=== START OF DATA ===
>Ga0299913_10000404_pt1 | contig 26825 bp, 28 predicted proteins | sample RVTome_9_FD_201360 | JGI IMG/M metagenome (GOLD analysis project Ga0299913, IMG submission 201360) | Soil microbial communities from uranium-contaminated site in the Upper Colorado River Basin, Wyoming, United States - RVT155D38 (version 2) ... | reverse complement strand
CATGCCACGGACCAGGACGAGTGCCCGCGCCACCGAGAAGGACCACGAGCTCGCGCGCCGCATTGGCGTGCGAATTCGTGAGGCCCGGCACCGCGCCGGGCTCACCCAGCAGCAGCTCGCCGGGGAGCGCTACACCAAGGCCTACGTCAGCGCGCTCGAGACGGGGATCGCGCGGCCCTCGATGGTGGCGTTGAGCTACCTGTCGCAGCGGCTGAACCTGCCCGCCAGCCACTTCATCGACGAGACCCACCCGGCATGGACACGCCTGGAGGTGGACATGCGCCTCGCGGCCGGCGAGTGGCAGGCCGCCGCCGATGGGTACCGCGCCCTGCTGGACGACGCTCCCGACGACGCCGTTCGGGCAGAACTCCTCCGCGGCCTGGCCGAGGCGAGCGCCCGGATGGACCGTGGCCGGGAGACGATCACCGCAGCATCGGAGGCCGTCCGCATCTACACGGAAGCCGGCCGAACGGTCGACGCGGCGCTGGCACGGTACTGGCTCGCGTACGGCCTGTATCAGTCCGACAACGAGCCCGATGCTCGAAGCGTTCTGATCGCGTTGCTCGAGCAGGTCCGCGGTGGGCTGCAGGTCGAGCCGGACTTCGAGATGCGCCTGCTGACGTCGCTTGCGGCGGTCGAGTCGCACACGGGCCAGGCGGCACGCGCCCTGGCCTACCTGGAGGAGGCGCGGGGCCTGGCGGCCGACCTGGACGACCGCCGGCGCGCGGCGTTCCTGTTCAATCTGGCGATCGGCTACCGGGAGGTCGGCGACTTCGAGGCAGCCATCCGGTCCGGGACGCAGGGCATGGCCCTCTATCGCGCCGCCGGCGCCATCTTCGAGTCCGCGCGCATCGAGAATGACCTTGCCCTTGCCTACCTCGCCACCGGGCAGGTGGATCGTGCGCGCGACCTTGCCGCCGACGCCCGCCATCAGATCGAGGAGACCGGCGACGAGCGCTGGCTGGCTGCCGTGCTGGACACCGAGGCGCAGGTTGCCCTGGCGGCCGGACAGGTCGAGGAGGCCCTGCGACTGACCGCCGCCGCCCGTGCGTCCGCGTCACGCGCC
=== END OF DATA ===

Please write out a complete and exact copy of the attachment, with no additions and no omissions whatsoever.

>Ga0299913_10000404_pt1 | contig 26825 bp, 28 predicted proteins | sample RVTome_9_FD_201360 | JGI IMG/M metagenome (GOLD analysis project Ga0299913, IMG submission 201360) | Soil microbial communities from uranium-contaminated site in the Upper Colorado River Basin, Wyoming, United States - RVT155D38 (version 2) ... | reverse complement strand
CATGCCACGGACCAGGACGAGTGCCCGCGCCACCGAGAAGGACCACGAGCTCGCGCGCCGCATTGGCGTGCGAATTCGTGAGGCCCGGCACCGCGCCGGGCTCACCCAGCAGCAGCTCGCCGGGGAGCGCTACACCAAGGCCTACGTCAGCGCGCTCGAGACGGGGATCGCGCGGCCCTCGATGGTGGCGTTGAGCTACCTGTCGCAGCGGCTGAACCTGCCCGCCAGCCACTTCATCGACGAGACCCACCCGGCATGGACACGCCTGGAGGTGGACATGCGCCTCGCGGCCGGCGAGTGGCAGGCCGCCGCCGATGGGTACCGCGCCCTGCTGGACGACGCTCCCGACGACGCCGTTCGGGCAGAACTCCTCCGCGGCCTGGCCGAGGCGAGCGCCCGGATGGACCGTGGCCGGGAGACGATCACCGCAGCATCGGAGGCCGTCCGCATCTACACGGAAGCCGGCCGAACGGTCGACGCGGCGCTGGCACGGTACTGGCTCGCGTACGGCCTGTATCAGTCCGACAACGAGCCCGATGCTCGAAGCGTTCTGATCGCGTTGCTCGAGCAGGTCCGCGGTGGGCTGCAGGTCGAGCCGGACTTCGAGATGCGCCTGCTGACGTCGCTTGCGGCGGTCGAGTCGCACACGGGCCAGGCGGCACGCGCCCTGGCCTACCTGGAGGAGGCGCGGGGCCTGGCGGCCGACCTGGACGACCGCCGGCGCGCGGCGTTCCTGTTCAATCTGGCGATCGGCTACCGGGAGGTCGGCGACTTCGAGGCAGCCATCCGGTCCGGGACGCAGGGCATGGCCCTCTATCGCGCCGCCGGCGCCATCTTCGAGTCCGCGCGCATCGAGAATGACCTTGCCCTTGCCTACCTCGCCACCGGGCAGGTGGATCGTGCGCGCGACCTTGCCGCCGACGCCCGCCATCAGATCGAGGAGACCGGCGACGAGCGCTGGCTGGCTGCCGTGCTGGACACCGAGGCGCAGGTTGCCCTGGCGGCCGGACAGGTCGAGGAGGCCCTGCGACTGACCGCCGCCGCCCGTGCGTCCGCGTCACGCGCC